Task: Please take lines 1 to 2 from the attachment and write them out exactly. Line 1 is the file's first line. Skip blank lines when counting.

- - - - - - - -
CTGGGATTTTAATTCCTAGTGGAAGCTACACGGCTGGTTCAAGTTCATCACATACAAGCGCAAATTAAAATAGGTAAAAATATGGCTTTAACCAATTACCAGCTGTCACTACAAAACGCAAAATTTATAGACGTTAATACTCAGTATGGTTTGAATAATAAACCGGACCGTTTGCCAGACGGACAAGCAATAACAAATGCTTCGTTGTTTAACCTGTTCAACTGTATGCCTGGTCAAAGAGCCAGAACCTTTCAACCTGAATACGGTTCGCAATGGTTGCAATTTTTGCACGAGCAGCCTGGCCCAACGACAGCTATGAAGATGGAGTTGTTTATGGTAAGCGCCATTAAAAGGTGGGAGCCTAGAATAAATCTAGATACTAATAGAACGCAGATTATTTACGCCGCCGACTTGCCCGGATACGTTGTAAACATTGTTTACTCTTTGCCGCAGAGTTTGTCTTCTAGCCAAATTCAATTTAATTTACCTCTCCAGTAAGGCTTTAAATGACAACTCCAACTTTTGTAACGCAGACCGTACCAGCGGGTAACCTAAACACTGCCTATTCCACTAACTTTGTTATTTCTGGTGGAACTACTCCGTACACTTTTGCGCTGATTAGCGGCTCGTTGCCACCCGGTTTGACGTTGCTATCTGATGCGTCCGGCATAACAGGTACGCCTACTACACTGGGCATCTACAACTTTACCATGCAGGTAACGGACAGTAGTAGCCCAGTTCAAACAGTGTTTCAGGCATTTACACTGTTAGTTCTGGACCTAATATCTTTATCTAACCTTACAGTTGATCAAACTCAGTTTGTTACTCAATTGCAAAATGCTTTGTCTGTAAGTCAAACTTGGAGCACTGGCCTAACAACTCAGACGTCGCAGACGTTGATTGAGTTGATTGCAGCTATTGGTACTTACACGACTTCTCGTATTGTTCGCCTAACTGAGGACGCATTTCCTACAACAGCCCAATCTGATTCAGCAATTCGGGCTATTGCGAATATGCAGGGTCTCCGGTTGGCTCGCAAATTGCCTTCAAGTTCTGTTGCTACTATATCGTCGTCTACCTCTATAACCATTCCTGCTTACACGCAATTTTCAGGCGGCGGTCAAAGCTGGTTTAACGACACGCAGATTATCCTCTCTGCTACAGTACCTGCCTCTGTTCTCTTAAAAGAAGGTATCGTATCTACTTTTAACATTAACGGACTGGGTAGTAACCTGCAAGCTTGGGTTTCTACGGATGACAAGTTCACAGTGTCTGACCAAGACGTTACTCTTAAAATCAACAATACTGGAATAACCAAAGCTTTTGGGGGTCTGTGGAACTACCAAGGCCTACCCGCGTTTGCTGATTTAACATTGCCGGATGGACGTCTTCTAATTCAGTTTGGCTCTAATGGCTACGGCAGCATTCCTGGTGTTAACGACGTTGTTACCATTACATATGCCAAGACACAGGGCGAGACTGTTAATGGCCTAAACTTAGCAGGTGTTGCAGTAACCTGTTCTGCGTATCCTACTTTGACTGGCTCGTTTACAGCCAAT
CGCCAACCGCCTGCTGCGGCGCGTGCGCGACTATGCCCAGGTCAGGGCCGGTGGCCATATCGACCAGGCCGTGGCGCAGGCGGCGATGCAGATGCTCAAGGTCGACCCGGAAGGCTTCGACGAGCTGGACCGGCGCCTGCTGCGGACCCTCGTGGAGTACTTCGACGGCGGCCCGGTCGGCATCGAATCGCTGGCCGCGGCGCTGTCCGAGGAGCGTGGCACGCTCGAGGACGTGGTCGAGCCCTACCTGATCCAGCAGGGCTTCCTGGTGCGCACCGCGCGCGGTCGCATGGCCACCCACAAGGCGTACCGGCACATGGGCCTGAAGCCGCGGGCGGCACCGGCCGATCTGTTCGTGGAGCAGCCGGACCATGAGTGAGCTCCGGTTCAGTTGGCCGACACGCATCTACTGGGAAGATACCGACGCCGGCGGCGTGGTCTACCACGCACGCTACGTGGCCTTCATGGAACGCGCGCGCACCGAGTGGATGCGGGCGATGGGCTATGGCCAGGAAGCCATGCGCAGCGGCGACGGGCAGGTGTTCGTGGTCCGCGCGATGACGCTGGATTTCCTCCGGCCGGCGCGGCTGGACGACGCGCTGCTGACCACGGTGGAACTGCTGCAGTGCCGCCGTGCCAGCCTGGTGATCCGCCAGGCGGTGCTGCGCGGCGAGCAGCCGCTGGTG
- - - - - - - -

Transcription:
CTGGGATTTTAATTCCTAGTGGAAGCTACACGGCTGGTTCAAGTTCATCACATACAAGCGCAAATTAAAATAGGTAAAAATATGGCTTTAACCAATTACCAGCTGTCACTACAAAACGCAAAATTTATAGACGTTAATACTCAGTATGGTTTGAATAATAAACCGGACCGTTTGCCAGACGGACAAGCAATAACAAATGCTTCGTTGTTTAACCTGTTCAACTGTATGCCTGGTCAAAGAGCCAGAACCTTTCAACCTGAATACGGTTCGCAATGGTTGCAATTTTTGCACGAGCAGCCTGGCCCAACGACAGCTATGAAGATGGAGTTGTTTATGGTAAGCGCCATTAAAAGGTGGGAGCCTAGAATAAATCTAGATACTAATAGAACGCAGATTATTTACGCCGCCGACTTGCCCGGATACGTTGTAAACATTGTTTACTCTTTGCCGCAGAGTTTGTCTTCTAGCCAAATTCAATTTAATTTACCTCTCCAGTAAGGCTTTAAATGACAACTCCAACTTTTGTAACGCAGACCGTACCAGCGGGTAACCTAAACACTGCCTATTCCACTAACTTTGTTATTTCTGGTGGAACTACTCCGTACACTTTTGCGCTGATTAGCGGCTCGTTGCCACCCGGTTTGACGTTGCTATCTGATGCGTCCGGCATAACAGGTACGCCTACTACACTGGGCATCTACAACTTTACCATGCAGGTAACGGACAGTAGTAGCCCAGTTCAAACAGTGTTTCAGGCATTTACACTGTTAGTTCTGGACCTAATATCTTTATCTAACCTTACAGTTGATCAAACTCAGTTTGTTACTCAATTGCAAAATGCTTTGTCTGTAAGTCAAACTTGGAGCACTGGCCTAACAACTCAGACGTCGCAGACGTTGATTGAGTTGATTGCAGCTATTGGTACTTACACGACTTCTCGTATTGTTCGCCTAACTGAGGACGCATTTCCTACAACAGCCCAATCTGATTCAGCAATTCGGGCTATTGCGAATATGCAGGGTCTCCGGTTGGCTCGCAAATTGCCTTCAAGTTCTGTTGCTACTATATCGTCGTCTACCTCTATAACCATTCCTGCTTACACGCAATTTTCAGGCGGCGGTCAAAGCTGGTTTAACGACACGCAGATTATCCTCTCTGCTACAGTACCTGCCTCTGTTCTCTTAAAAGAAGGTATCGTATCTACTTTTAACATTAACGGACTGGGTAGTAACCTGCAAGCTTGGGTTTCTACGGATGACAAGTTCACAGTGTCTGACCAAGACGTTACTCTTAAAATCAACAATACTGGAATAACCAAAGCTTTTGGGGGTCTGTGGAACTACCAAGGCCTACCCGCGTTTGCTGATTTAACATTGCCGGATGGACGTCTTCTAATTCAGTTTGGCTCTAATGGCTACGGCAGCATTCCTGGTGTTAACGACGTTGTTACCATTACATATGCCAAGACACAGGGCGAGACTGTTAATGGCCTAAACTTAGCAGGTGTTGCAGTAACCTGTTCTGCGTATCCTACTTTGACTGGCTCGTTTACAGCCAAT
CGCCAACCGCCTGCTGCGGCGCGTGCGCGACTATGCCCAGGTCAGGGCCGGTGGCCATATCGACCAGGCCGTGGCGCAGGCGGCGATGCAGATGCTCAAGGTCGACCCGGAAGGCTTCGACGAGCTGGACCGGCGCCTGCTGCGGACCCTCGTGGAGTACTTCGACGGCGGCCCGGTCGGCATCGAATCGCTGGCCGCGGCGCTGTCCGAGGAGCGTGGCACGCTCGAGGACGTGGTCGAGCCCTACCTGATCCAGCAGGGCTTCCTGGTGCGCACCGCGCGCGGTCGCATGGCCACCCACAAGGCGTACCGGCACATGGGCCTGAAGCCGCGGGCGGCACCGGCCGATCTGTTCGTGGAGCAGCCGGACCATGAGTGAGCTCCGGTTCAGTTGGCCGACACGCATCTACTGGGAAGATACCGACGCCGGCGGCGTGGTCTACCACGCACGCTACGTGGCCTTCATGGAACGCGCGCGCACCGAGTGGATGCGGGCGATGGGCTATGGCCAGGAAGCCATGCGCAGCGGCGACGGGCAGGTGTTCGTGGTCCGCGCGATGACGCTGGATTTCCTCCGGCCGGCGCGGCTGGACGACGCGCTGCTGACCACGGTGGAACTGCTGCAGTGCCGCCGTGCCAGCCTGGTGATCCGCCAGGCGGTGCTGCGCGGCGAGCAGCCGCTGGTG